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Saint Bernardine of Siena: The Apostle of Italy

By Dominic Monti, OFM
Published in Saints
May 21, 2022
3 min read
Saint Bernardine of Siena: The Apostle of Italy

On May 20, the Church celebrates the feast of Bernardino (Bernardine) of Siena (1380–1444), a Franciscan friar and celebrated preacher called "The Apostle of Italy.”

Learning the liberal arts and law

Bernardino was born on September 8, 1380, in the Tuscan town of Massa Marittima, where his father, a member of the noble Albizzeschi family of Siena, was governor. Orphaned by the age of 6, Bernardino was raised by two devout aunts; as a youth he received an excellent education in liberal arts and law.

Serving the sick at a hospital

In 1397, he joined the lay confraternity attached to the largest hospital in Siena. When, in 1400, a severe plague descended upon the city, Bernardine, with some companions, took charge of the hospital for several months. He then cared for an aunt in her last illness. A few years later, he joined the Franciscans of the new Observant reform in 1403.

St Bernardine of Siena hospital in Siena 700pxls 1

Hospital of Santa Maria della Scala, Siena, where Bernardine served as a young layman

Preaching addressed pressing social issues

During his early years in the Order, Bernardine led a more contemplative life, reading widely in Scripture and earlier Franciscan thinkers. By the middle of the next decade, however, he turned more and more to popular preaching. He devoted himself to this ministry for thirty years, traveling through the cities and towns of northern and central Italy. His style was simple, direct, and full of captivating imagery, and he addressed pressing social issues.

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Bernardine preaching in the campo of Siena, by Sano di Pietro (1445). Notice the separation of men and women in the audience.

Promoting the holy name of Jesus

One of these was the violent partisanship of Italian towns. People would carry about the emblems of their faction, and so Bernardine began holding up a plaque with the initials “I.H.S.,” an acronym for the name of JESUS, and had people place the emblem of the Holy Name over the entrances of their houses and businesses as a sign of peace and reconciliation.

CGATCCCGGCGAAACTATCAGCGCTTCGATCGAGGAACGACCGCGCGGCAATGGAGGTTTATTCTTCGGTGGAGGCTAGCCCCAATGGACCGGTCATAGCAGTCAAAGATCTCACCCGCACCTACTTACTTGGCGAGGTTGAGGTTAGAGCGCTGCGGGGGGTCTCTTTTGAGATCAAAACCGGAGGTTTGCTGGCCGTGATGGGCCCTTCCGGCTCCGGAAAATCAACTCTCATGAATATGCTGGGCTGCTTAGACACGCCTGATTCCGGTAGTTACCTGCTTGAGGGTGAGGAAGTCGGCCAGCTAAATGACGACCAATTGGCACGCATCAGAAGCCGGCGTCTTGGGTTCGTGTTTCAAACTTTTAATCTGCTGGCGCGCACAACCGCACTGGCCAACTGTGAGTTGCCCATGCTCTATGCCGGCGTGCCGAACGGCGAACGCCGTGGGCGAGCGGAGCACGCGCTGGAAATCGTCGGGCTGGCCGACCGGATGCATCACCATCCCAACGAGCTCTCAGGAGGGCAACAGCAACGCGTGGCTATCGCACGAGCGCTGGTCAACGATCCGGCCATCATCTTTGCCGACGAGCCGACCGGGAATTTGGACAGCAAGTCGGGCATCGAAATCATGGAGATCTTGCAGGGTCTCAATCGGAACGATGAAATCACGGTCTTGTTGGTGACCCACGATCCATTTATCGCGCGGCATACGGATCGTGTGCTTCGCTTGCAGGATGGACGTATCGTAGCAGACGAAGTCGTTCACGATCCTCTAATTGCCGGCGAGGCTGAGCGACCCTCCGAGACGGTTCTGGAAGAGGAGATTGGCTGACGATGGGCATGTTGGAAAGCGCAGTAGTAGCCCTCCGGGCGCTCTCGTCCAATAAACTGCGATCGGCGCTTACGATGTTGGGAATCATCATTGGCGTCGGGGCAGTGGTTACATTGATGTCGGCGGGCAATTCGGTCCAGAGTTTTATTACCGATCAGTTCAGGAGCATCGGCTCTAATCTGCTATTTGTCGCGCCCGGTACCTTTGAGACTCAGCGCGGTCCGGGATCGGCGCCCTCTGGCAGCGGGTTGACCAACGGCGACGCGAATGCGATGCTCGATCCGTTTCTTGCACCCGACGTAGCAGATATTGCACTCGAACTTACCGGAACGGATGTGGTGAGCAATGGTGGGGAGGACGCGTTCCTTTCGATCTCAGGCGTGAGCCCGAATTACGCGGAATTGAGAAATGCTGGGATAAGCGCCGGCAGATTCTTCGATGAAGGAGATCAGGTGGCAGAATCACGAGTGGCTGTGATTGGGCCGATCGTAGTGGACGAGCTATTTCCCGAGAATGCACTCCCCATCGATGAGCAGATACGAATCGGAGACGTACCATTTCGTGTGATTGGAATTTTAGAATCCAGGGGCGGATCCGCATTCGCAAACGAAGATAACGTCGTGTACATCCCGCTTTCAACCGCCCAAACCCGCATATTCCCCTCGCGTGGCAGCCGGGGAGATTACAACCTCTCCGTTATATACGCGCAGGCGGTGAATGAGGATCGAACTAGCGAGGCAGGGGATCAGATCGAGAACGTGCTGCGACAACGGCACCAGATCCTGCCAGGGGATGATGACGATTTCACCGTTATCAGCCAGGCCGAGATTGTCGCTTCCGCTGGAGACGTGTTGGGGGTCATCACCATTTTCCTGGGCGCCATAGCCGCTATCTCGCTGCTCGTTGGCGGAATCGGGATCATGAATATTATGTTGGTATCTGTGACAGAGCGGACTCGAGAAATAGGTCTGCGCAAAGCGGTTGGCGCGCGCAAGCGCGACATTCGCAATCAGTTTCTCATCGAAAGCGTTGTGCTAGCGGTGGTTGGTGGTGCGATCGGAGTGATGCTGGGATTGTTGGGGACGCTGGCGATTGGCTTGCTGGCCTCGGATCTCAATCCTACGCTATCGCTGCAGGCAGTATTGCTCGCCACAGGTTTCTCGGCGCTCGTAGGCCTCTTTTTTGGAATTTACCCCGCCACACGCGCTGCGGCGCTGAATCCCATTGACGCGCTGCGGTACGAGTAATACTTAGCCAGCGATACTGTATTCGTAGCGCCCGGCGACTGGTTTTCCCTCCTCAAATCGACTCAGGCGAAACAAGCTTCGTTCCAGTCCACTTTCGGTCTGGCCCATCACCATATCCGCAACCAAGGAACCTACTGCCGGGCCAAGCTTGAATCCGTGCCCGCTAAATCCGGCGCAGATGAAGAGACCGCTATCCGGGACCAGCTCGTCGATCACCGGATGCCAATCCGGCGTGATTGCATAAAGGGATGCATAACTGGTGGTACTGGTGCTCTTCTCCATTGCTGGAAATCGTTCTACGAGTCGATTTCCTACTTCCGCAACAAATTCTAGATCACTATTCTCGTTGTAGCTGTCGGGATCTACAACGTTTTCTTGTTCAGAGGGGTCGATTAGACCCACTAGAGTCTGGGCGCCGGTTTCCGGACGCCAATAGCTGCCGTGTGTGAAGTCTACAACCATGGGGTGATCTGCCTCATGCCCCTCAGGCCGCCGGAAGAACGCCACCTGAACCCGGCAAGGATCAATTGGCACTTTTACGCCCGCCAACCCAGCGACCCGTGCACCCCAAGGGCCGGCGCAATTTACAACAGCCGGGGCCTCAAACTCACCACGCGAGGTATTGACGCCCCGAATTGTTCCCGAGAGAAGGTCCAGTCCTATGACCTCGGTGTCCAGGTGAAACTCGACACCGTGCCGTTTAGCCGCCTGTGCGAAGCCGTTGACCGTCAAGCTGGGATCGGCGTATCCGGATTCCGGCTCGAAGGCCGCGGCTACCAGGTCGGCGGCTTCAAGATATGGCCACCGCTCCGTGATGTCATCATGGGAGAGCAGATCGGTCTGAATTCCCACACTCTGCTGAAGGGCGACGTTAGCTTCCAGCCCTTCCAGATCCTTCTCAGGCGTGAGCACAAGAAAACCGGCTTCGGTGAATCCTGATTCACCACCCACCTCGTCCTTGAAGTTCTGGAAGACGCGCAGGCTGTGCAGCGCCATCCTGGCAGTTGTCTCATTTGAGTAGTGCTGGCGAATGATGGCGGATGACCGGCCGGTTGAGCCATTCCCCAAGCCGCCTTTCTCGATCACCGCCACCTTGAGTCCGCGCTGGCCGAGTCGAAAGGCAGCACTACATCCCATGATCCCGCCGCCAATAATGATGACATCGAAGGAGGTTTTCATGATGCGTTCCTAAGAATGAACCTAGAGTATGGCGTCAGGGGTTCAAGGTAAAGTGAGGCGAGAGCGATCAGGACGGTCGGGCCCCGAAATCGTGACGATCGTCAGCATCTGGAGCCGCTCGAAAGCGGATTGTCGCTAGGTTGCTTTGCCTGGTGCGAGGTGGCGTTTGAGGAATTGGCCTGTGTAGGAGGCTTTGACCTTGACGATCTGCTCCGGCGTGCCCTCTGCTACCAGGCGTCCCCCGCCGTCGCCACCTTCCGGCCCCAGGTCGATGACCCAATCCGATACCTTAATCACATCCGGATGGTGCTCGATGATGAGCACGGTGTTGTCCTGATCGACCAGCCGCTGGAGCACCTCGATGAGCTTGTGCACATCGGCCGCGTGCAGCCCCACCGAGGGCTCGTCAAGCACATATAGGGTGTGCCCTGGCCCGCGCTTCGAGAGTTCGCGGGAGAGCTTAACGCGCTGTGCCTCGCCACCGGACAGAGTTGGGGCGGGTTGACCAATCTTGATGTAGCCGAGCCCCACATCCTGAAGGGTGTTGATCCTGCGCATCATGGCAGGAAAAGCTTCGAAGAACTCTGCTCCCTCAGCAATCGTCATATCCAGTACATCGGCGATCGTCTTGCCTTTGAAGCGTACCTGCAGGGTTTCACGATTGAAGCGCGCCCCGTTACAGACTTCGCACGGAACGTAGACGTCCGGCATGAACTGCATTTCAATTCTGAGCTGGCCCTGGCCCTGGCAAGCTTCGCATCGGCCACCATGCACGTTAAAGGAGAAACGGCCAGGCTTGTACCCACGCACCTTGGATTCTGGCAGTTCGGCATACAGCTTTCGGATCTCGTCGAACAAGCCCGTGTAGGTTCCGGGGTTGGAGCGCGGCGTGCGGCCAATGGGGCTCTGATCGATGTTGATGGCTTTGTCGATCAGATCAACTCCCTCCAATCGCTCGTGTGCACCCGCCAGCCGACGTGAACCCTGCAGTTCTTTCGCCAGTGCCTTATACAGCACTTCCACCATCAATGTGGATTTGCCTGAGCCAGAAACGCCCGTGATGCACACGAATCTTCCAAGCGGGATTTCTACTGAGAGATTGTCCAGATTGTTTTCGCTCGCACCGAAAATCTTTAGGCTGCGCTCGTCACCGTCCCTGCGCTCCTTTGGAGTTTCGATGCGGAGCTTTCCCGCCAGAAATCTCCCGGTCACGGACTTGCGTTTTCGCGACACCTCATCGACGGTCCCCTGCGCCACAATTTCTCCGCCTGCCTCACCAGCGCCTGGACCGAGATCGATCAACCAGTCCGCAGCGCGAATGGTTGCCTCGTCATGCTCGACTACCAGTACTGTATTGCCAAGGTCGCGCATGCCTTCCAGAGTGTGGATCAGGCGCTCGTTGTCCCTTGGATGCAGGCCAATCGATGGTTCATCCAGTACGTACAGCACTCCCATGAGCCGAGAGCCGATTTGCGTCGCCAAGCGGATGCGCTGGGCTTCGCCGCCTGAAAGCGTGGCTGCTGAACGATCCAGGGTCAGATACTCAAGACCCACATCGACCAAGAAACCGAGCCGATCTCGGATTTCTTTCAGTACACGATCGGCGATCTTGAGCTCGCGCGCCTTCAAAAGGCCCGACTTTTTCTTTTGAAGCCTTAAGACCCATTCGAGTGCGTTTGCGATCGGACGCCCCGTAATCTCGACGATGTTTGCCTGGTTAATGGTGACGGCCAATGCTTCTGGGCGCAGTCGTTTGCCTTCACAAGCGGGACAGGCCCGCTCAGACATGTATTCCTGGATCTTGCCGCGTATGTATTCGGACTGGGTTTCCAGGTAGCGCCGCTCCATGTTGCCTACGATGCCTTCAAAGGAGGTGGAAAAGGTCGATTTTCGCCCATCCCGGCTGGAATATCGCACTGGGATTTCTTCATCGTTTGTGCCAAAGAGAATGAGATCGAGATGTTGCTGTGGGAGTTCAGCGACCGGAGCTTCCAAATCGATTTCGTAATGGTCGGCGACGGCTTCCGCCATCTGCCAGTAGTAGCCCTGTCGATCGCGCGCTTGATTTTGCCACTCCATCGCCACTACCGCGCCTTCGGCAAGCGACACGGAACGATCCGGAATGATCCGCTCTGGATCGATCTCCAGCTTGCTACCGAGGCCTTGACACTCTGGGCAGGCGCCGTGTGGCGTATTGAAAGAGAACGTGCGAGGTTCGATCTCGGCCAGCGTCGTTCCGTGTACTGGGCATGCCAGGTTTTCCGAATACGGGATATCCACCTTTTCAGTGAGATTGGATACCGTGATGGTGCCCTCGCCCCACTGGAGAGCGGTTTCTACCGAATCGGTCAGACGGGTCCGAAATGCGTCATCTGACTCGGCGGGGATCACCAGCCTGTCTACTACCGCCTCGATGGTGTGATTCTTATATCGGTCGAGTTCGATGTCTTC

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Wooden image of the Holy Name of Jesus monogram, carried by Bernardine during Lent in Prato, 1424

Seeking to achieve justice in society

Bernardine’s quest for achieving justice in society led him to tackle many burning issues of his day. For example, in an emerging capitalist economy, he defended the necessary role of business entrepreneurs but also developed the concept of a just wage.

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The great town square, campo, in Siena, scene of many sermons preached by Bernardine

Demonizing certain groups in society

Unfortunately, Bernardine’s fiery temperament led him to demonize certain groups in society. For example, he strongly denounced moneylenders who were gouging the poor, but since that profession was dominated by Jews, he can be accused of anti-Semitism. His sermons also display misogynistic and homophobic attitudes. Those who have access to an academic library may wish to consult the detailed study by Franco Mormando: “The Preacher’s Demons: Bernardino of Siena and the Social Underworld of Early Renaissance Italy.”

Shaping the Franciscan movement

Besides the great impact he had on his society, Bernardine shaped the history of the Franciscan movement; he served as Vicar General of the Observant Reform and his huge popularity attracted many young men to join it. When he entered, there were only about 130 Observants in Italy; by the time of his death, there were over 4,000.

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San Bernardino, Dario di Giovanni da Pordenone (c. 1470). The three miters symbolize the three dioceses for which Bernardine was nominated—Siena (1427), Ferrara (1431), and Urbino (1435)—but which he turned down (Los Angeles County Museum).

Influencing Franciscan women’s congregations

Dominic Monti, OFM

Dominic Monti, OFM

Professor of Franciscan Research in the Franciscan Institute of St. Bonaventure University

Dominic V. Monti, OFM, is a Franciscan Friar of Holy Name Province (USA) and currently professor of Franciscan Research in the Franciscan Institute of St. Bonaventure University. He devoted the greater part of his ministry to teaching the History of Christianity, in particular the history of the Franciscan movement. He has contributed two volumes to the Works of St. Bonaventure series and is author of Francis & His Brothers, a popular history of the Friars Minor. 


In Memoriam
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Commission on the Franciscan Intellectual Tradition (CFIT),